European Union research commissioner Philippe Busquin is pressing for Brussels' total research spending to be doubled by the end of the decade from about €5 billion (£3.45 billion) a year to more than E10 billion.
Mr Busquin claimed he had the support of Romano Prodi, the European Commission president, for the increase. This would lead to Brussels commanding 10 per cent of EU public research spending, allowing it to better exploit the "critical mass" of large projects.
Mr Busquin pointed to the Barcelona objectives, under which the EU's total research spending, including national and private funds, achieves 3 per cent of gross domestic product to enable Europe to compete with the US and Japan.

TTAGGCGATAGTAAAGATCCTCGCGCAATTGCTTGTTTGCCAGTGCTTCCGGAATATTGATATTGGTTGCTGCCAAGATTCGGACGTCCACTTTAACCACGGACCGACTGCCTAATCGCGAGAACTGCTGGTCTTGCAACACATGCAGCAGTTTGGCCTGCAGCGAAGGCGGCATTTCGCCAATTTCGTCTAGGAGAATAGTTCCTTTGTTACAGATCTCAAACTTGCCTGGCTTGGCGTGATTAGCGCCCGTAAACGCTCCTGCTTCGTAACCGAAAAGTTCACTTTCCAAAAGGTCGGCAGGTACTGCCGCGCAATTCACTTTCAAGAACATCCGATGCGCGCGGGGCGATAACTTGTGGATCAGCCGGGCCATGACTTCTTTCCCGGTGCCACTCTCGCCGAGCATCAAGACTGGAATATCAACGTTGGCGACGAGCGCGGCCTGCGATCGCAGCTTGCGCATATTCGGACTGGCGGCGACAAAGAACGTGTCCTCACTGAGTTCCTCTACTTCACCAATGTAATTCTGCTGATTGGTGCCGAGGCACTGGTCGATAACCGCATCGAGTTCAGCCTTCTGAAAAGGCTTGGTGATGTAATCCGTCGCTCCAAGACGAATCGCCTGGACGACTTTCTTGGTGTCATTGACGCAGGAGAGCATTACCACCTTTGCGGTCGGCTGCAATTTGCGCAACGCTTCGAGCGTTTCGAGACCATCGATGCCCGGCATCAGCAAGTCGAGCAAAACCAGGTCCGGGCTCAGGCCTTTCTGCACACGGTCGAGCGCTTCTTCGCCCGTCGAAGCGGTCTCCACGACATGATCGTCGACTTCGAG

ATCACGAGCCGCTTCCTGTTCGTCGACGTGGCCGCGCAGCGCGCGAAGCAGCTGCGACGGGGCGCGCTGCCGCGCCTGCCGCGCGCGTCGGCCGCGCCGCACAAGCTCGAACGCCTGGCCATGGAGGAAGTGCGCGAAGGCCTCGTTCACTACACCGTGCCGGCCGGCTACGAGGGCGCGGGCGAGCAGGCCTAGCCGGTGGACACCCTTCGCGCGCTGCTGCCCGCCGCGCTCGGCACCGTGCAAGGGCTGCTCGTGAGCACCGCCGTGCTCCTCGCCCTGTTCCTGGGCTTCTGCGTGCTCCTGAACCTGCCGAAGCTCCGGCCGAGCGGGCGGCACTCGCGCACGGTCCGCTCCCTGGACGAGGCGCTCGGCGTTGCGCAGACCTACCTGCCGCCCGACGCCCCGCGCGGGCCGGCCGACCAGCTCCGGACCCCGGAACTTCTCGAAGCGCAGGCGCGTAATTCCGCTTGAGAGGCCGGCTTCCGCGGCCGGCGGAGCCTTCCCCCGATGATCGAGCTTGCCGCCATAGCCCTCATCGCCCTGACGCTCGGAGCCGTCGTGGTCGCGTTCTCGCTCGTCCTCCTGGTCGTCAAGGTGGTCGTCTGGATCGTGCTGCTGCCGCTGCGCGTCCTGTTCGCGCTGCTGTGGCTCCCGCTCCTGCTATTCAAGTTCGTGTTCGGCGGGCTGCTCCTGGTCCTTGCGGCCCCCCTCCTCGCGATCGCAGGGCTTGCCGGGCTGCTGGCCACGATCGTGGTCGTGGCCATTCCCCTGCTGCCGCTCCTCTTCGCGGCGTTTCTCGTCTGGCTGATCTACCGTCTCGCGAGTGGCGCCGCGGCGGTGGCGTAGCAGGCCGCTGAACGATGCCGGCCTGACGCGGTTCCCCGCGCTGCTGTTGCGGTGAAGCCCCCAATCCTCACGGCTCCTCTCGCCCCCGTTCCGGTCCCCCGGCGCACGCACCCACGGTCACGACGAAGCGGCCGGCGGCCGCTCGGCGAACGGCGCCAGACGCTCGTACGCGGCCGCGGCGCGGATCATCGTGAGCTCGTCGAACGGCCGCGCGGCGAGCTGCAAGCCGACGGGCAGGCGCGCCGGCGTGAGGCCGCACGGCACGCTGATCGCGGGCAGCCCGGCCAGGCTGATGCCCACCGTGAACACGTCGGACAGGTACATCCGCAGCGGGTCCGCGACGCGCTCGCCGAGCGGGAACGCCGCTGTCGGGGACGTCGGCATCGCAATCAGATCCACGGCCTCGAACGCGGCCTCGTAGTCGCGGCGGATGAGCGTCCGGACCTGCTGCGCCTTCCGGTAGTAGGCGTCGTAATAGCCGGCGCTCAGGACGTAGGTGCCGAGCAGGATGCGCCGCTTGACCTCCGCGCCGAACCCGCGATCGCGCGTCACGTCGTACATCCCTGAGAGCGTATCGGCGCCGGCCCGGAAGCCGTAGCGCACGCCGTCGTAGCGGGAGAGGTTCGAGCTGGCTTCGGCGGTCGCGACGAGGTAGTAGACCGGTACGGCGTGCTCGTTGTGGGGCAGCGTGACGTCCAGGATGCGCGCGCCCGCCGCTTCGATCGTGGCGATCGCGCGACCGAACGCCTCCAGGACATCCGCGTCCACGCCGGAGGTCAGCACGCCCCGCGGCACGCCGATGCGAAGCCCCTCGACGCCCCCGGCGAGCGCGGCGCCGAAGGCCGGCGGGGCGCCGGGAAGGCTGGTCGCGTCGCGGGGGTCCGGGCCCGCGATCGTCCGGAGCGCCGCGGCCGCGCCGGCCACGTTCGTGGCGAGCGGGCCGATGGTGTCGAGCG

"Our objective is 1 per cent for public research and 2 per cent for private research," Mr Busquin said. This compares with current levels of 0.75 per cent (public spending) and 1.15 per cent (private). To achieve this goal, total research spending in the EU had to be increased by 8 per cent a year, Mr Busquin said - 6 per cent for the public and 9 per cent for the private sector.
Meanwhile, the commission has released a policy paper committing it to increasing spending on basic non-market-oriented research. The paper says public discussions will be held this year on increasing basic research, focusing on setting up a European research council dedicated to promoting pure science.